“I guess just adding a little fuel to my fire, adding insult to injury,” Kizzire said. “Just to have narrowly missed several different ways of qualification was disappointing. But I just tried to spin it as a positive. I got two weeks off, and I did watch those guys struggle a little bit. I wasn’t struggling at home, we’ll just say that.”

Kizzire hopes to put the disappointment behind him this week at the Travelers Championship, where he finished T-53 a year ago. And while his pair of trophies didn’t get him a tee time last week – or guarantee him a berth in The Open next month – they put him in prime position to make the season-ending Tour Championship, which would mean spots in the first three majors of 2019.

The combination of two recent wins and a ranking outside the top 60 isn’t one that comes up often on Tour, but Kizzire maintains a balanced perspective as he looks to get back to playing the kind of golf that will ensure he doesn’t miss any more majors in the near future.

“If I would have played better in between the U.S. Open and my last win, I would have gotten in. So my play was the reason I wasn’t in,” Kizzire said. “You certainly could look at it and say, ‘This guy’s got two wins, he should be in.’ But I’m not making too much of it.”

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Masters, Players and U.S. Open champs grouped at Travelers

By Will GrayJune 19, 2018, 5:50 pm

CROMWELL, Conn. – Fresh off a second straight U.S. Open victory, Brooks Koepka is getting right back to work at the Travelers Championship.

Koepka has stood by his commitment to tee it up at TPC River Highlands, becoming the first U.S. Open champ to play the following week on the PGA Tour since Justin Rose played the Travelers after his 2013 win at Merion. Koepka will play the first two rounds alongside Masters champ Patrick Reed and Webb Simpson, who captured The Players Championship last month.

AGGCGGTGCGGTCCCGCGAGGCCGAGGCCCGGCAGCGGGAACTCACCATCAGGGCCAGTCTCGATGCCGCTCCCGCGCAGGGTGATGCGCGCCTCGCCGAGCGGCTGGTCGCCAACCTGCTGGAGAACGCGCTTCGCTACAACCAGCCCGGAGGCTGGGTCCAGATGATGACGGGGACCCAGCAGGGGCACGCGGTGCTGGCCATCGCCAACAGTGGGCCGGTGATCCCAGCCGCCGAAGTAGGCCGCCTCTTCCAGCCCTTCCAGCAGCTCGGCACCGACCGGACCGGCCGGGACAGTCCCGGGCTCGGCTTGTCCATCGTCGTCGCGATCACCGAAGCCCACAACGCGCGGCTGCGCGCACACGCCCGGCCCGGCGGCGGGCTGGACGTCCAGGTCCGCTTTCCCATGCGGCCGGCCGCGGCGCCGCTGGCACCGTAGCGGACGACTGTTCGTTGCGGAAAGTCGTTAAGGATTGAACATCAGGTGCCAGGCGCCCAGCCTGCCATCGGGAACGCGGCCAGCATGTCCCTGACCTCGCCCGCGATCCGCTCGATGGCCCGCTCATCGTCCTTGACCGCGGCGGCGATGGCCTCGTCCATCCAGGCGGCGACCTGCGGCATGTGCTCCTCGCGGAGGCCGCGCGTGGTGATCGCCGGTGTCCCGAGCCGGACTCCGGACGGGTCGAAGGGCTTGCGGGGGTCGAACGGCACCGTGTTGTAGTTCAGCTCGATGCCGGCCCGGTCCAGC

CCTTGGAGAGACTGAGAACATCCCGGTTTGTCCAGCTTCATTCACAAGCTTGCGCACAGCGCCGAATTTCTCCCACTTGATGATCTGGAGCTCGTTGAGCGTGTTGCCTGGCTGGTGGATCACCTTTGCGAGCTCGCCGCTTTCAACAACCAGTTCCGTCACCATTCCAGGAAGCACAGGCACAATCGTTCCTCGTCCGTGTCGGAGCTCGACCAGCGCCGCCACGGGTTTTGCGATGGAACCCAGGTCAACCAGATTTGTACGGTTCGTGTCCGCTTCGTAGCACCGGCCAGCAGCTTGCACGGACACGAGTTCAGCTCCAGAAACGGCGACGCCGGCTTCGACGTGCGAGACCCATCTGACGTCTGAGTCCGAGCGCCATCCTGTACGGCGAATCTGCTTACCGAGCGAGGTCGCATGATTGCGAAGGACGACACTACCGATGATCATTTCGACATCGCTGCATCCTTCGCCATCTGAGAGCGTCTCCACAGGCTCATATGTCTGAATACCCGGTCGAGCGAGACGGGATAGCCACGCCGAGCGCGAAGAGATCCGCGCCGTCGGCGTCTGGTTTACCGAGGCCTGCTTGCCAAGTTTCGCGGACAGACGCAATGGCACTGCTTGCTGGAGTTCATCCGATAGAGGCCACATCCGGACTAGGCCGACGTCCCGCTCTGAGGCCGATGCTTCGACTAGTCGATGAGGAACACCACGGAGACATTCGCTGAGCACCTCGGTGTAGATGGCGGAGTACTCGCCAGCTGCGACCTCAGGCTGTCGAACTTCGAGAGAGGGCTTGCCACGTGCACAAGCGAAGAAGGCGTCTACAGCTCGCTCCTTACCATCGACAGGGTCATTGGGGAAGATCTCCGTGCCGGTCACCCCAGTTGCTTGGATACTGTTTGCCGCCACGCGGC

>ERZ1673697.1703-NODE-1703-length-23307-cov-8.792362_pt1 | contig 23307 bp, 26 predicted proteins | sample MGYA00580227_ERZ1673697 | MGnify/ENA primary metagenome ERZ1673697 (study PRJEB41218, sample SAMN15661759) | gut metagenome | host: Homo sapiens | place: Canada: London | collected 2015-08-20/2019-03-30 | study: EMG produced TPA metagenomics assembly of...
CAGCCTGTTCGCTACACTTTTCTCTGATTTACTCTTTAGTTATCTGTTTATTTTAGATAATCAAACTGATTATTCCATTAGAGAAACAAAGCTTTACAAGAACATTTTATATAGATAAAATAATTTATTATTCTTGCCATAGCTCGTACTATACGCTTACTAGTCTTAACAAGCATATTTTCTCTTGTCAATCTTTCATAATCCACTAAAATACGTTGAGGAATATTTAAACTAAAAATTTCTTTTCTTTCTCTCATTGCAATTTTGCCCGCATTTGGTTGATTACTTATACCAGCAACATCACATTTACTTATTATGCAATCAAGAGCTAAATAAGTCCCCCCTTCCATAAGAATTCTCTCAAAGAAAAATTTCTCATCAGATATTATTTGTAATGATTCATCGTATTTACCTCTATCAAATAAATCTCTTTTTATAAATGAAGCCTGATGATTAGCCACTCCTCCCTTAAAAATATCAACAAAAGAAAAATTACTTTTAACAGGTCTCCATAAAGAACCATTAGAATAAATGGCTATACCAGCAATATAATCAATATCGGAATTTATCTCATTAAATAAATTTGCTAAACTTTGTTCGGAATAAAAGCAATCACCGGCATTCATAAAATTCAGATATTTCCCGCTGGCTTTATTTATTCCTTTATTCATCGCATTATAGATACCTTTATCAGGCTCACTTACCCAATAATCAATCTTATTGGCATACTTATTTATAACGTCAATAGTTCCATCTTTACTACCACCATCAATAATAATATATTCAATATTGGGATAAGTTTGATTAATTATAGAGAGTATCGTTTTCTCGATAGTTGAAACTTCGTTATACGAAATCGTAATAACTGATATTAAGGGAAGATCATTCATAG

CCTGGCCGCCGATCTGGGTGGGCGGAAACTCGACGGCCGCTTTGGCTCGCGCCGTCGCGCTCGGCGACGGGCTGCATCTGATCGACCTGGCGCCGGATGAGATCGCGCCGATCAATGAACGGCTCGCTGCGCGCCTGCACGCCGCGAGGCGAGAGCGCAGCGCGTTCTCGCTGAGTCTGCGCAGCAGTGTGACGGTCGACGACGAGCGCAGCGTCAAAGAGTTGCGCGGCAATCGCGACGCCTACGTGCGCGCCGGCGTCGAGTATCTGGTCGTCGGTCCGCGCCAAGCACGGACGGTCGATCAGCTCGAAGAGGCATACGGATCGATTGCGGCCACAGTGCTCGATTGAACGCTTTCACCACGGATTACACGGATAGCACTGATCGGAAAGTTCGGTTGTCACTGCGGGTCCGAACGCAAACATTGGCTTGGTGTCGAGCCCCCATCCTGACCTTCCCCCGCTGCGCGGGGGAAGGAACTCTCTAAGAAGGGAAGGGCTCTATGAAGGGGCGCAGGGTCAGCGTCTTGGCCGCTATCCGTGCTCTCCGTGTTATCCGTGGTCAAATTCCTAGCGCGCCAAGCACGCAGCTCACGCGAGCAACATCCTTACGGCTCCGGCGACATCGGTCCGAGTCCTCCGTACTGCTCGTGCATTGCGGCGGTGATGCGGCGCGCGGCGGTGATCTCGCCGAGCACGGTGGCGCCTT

Here’s a look at some of the other marquee, early-round groupings for a star-studded field outside Hartford (all times ET):

7:50 a.m. Thursday, 12:50 p.m. Friday: Jason Day, Xander Schauffele, Daniel Berger

Day is making his second straight Travelers appearance, having missed the cut both last year in Cromwell and last week at Shinnecock Hills. He’ll be joined by reigning Rookie of the Year Schauffele and Berger, who took home ROY honors in 2015 and last year was on the losing end of Jordan Spieth’s playoff dramatics at this event.


Travelers Championship: Articles, photos and videos


8 a.m. Thursday, 1 p.m. Friday: Brooks Koepka, Patrick Reed, Webb Simpson

Koepka is making his third tournament appearance overall, but his first since a T-9 finish in 2016, before he had either of his two U.S. Open trophies. Reed has become a regular at this event and enters off a fourth-place showing on Long Island, while Simpson cruised to victory last month at TPC Sawgrass and tied for 10th last week.


12:50 p.m. Thursday, 7:50 a.m. Friday: Jordan Spieth, Marc Leishman, Russell Knox

This was the tournament that turned things around last year for Spieth, who took home the title in his debut thanks to one of the most dramatic shots of the year in a playoff against Berger. He’ll start his title defense alongside a pair of past champs, as Leishman won here for his first Tour title back in 2012 and Knox was a winner two years ago when the tournament was played in August.


1 p.m. Thursday, 8 a.m. Friday: Bubba Watson, Rory McIlroy, Justin Thomas

This group should get plenty of attention in the early rounds, with Thomas entering as the highest-ranked player in the field at No. 2 and joined a pair of players who will launch drives all across TPC River Highlands. Watson has feasted on this layout, winning in both 2010 and 2015 among five top-10 finishes, while McIlroy tied for 17th last year in his tournament debut but missed the cut last week at Shinnecock.

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Travelers Championship: Tee times, TV schedule, stats

By Golf Channel DigitalJune 19, 2018, 5:30 pm

There will be plenty of star power this week in Hartford as the PGA Tour moves north for the Travelers Championship. Here is the key info for this week's event.

How to watch:

Thursday, Rd. 1: Golf Channel, 3:30-6:30PM ET; live stream: https://www.golfchannel.com/pgastream